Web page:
New York attorney general resigns over assault allegations

NEW YORK, NY - MARCH 30: New York State Attorney General Eric Schneiderman speaks at a press conference announcing new guidelines and testing standards that GNC will adhere to for their herbal supplements and extracts on March 30, 2015 in New York City. After testing hermal supplements and extracts from various retailers last year and finding false ingredients in their products, the attorney general's office subpoenaed GNC and other providers to further investigate their products. (Photo by Andrew Burton/Getty Images)

New York Attorney General Eric Schneiderman, who has long been outspoken in his defence of women’s rights, resigned Monday after denying allegations he had physically abused four women.

“While these allegations are unrelated to my professional conduct or the operations of the office, they will effectively prevent me from leading the office’s work at this critical time,” Schneiderman said in a statement.

Four women with whom he was romantically involved had accused the 63-year-old of non-consensual physical violence, the New Yorker magazine reported earlier Monday, leading New York Governor Andrew Cuomo to call for the lawyer’s resignation.

Michelle Manning Barish and Tanya Selvaratnam, the two women who went on record with the magazine, said they sought medical treatment after Schneiderman choked them and slapped them hard across the ear and face.

They did not report the alleged abuse to the police, with Schneiderman reportedly threatening to kill them if they broke up with him.

He denied the allegations in a statement to dpa.

“In the privacy of intimate relationships, I have engaged in role-playing and other consensual sexual activity. I have not assaulted anyone. I have never engaged in non-consensual sex, which is I line I would not cross,” Schneiderman said.

The attorney general made headlines in February after filing a lawsuit against disgraced Hollywood producer Harvey Weinstein, who has been accused of sexual harassment and assault and by dozens of women, which he denies.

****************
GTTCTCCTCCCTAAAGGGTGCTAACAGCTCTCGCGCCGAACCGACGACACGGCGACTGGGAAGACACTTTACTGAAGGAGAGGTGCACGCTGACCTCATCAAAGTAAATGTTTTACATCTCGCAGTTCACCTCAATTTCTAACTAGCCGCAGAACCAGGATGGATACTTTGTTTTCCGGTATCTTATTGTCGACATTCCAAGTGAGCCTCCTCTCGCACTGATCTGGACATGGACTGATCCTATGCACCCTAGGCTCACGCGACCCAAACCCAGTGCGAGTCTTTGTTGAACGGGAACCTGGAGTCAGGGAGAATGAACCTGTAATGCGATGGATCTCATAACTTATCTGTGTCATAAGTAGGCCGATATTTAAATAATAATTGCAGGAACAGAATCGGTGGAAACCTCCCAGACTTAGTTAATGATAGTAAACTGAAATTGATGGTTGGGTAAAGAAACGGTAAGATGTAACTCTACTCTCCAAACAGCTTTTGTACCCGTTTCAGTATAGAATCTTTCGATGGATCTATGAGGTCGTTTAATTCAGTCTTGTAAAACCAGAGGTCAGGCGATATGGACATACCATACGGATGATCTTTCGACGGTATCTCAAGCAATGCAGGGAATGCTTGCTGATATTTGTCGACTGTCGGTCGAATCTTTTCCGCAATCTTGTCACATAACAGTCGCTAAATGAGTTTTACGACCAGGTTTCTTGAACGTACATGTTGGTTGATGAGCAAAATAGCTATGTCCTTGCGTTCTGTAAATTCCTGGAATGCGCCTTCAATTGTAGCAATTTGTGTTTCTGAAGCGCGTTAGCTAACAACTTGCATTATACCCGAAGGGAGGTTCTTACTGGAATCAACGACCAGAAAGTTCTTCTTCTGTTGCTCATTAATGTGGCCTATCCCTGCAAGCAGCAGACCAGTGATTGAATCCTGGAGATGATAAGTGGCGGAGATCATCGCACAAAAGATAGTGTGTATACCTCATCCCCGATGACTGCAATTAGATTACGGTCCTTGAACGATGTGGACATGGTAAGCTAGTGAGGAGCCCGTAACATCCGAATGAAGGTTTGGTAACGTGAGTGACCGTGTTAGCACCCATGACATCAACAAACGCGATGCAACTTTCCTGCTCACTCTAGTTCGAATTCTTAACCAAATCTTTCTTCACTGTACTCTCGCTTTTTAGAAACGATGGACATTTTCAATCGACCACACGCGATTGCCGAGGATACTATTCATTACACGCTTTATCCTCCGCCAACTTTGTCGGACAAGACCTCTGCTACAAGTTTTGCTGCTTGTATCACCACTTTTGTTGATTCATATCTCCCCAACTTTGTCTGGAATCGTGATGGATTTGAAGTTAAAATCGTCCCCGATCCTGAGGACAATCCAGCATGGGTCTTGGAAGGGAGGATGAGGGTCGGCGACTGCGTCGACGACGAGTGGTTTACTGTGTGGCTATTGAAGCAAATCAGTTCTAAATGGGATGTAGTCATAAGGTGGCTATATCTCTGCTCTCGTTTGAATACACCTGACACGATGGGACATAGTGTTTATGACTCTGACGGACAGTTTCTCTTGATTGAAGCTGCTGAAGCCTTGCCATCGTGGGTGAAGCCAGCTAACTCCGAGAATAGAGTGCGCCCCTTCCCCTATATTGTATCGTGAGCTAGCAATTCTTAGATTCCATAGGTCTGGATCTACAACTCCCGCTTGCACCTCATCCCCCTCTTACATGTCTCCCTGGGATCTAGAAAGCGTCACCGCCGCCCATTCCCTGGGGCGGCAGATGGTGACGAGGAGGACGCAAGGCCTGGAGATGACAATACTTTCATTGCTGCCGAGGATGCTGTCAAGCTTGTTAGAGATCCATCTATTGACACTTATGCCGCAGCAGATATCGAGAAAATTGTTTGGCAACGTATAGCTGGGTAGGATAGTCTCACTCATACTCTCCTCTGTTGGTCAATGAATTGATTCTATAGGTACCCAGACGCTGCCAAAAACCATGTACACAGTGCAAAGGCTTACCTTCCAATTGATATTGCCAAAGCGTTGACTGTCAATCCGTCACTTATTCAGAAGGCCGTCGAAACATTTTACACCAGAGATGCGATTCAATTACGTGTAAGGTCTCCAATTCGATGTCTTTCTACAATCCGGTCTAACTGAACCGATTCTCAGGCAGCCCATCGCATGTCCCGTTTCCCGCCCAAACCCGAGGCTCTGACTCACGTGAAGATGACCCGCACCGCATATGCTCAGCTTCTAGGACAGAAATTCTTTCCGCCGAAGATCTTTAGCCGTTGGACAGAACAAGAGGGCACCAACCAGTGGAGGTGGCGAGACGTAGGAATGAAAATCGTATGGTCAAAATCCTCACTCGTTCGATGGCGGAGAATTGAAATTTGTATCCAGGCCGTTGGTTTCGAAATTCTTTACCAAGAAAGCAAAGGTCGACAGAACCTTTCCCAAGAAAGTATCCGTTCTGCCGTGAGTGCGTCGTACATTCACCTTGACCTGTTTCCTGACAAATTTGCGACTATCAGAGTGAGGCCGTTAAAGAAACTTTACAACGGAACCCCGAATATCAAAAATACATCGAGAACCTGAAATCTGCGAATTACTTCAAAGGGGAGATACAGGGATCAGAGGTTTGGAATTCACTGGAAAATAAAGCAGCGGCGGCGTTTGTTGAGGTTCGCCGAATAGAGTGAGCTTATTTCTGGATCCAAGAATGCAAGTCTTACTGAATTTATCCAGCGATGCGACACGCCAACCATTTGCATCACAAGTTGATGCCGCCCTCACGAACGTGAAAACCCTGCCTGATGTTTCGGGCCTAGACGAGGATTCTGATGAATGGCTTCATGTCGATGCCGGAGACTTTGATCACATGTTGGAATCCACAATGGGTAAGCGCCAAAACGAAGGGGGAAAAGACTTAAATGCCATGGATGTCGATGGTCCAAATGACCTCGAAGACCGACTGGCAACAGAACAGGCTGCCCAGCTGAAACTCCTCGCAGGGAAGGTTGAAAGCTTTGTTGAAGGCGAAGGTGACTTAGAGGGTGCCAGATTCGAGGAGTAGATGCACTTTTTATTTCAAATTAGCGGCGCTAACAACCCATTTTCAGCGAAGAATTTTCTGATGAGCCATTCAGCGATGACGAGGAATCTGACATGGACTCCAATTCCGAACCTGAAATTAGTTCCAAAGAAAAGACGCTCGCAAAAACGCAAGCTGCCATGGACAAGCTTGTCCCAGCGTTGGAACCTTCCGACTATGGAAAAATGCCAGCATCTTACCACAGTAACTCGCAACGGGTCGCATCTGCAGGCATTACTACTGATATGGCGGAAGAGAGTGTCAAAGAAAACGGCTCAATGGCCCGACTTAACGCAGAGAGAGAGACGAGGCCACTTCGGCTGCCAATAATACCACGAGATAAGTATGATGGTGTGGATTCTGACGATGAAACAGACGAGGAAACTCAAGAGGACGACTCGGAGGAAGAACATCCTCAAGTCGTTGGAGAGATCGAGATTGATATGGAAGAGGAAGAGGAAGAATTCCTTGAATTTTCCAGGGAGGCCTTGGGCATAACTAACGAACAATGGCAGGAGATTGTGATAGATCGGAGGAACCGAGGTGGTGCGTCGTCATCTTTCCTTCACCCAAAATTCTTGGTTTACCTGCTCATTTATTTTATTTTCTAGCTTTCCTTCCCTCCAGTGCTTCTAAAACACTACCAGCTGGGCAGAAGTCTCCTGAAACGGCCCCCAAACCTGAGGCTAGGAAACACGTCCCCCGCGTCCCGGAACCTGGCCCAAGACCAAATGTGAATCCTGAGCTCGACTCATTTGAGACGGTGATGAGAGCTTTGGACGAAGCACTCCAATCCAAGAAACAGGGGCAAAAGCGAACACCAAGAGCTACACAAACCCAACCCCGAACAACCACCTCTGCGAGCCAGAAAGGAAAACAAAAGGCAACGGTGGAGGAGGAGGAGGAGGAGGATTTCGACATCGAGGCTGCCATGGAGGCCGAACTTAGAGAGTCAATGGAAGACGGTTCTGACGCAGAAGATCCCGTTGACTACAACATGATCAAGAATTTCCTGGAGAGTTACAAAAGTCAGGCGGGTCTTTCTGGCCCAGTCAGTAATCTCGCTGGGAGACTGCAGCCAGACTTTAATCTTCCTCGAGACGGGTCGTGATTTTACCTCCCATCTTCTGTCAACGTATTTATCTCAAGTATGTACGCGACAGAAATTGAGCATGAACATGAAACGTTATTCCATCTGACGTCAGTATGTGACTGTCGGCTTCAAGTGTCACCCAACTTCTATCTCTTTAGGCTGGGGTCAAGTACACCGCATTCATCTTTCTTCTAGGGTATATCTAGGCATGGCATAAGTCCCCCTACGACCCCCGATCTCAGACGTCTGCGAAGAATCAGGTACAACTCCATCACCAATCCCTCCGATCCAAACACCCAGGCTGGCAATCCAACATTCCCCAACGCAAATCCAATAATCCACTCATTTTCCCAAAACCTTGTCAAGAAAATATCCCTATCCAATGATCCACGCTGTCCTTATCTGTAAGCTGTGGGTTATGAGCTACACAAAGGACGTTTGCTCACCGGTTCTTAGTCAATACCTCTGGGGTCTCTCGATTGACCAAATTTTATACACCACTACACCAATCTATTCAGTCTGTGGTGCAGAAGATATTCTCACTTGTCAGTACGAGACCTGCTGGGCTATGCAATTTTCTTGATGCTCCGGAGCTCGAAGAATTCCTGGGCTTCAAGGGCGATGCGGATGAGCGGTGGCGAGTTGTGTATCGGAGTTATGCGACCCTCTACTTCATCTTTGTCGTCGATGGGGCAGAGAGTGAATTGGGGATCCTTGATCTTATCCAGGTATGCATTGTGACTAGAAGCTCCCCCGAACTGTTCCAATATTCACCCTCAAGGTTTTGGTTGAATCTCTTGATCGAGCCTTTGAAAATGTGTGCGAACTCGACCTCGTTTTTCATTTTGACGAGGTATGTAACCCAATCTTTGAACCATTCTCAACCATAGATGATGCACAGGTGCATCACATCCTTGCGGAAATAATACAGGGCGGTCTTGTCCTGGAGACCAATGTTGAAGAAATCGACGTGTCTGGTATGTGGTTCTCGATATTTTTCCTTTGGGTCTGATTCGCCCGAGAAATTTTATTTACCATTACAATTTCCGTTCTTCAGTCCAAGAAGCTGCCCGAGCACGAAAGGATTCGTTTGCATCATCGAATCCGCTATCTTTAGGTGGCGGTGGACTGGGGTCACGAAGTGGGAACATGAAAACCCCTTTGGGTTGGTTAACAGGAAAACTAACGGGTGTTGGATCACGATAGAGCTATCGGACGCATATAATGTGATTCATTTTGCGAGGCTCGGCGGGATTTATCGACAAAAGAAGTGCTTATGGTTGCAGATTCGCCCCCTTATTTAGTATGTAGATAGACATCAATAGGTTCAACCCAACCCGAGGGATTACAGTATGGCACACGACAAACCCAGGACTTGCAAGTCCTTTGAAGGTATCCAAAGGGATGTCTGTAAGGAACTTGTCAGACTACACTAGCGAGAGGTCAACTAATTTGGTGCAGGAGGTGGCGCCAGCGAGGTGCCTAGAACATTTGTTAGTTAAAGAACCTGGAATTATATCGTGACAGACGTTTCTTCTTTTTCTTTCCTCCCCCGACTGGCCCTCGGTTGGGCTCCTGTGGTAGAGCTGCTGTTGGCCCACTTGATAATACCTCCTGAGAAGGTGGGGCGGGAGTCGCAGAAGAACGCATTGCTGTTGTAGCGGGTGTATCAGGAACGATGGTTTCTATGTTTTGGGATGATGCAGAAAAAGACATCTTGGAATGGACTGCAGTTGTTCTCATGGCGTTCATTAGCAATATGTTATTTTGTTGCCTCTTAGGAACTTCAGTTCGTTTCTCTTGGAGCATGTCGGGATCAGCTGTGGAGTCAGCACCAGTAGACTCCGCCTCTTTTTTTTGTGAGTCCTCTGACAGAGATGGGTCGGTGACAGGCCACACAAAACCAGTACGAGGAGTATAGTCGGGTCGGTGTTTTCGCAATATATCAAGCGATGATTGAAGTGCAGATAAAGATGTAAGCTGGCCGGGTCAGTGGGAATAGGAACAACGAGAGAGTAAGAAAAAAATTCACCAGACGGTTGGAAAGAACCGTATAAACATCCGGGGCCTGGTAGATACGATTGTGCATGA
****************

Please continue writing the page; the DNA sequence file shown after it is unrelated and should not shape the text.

“They knew what was happening, they know how pervasive it was. And yet they did nothing,” Schneiderman told reporters in Manhattan at the time.

“We have never seen anything as despicable as what we’ve seen right here,” he added.

Under instruction from Governor Cuomo, Schneiderman in March began investigating Manhattan District Attorney Cyrus Vance Jr for his involvement in a 2015 decision not to prosecute Weinstein.

“It is of great concern that sexual assault cases have not been pursued with full vigour by our criminal justice system,” Cuomo said in a statement at the time.

The district attorney’s office reportedly told NBC late Monday that it had begun investigating Schneiderman over the allegations in the New Yorker.

Schneiderman’s ex-wife Jennifer Cunningham said she “found it impossible” to believe the accusations.

“I’ve known Eric for nearly 35 years as a husband, father and friend. These allegations are completely inconsistent with the man I know, who has always been someone of the highest character, outstanding values and a loving father,” she said in a statement.

Manning Barish’s former boyfriend, novelist Salman Rushdie, told the New Yorker that Schneiderman’s behaviour crossed a line.

“She called me and told me he had hit her,” Rushdie was quoted as saying.

Schneiderman served in the New York Senate from 1998 to 2010, before becoming the state’s 65th attorney general in 2011. He was re-elected in 2014 and rose to recent prominence as a champion of feminist causes.

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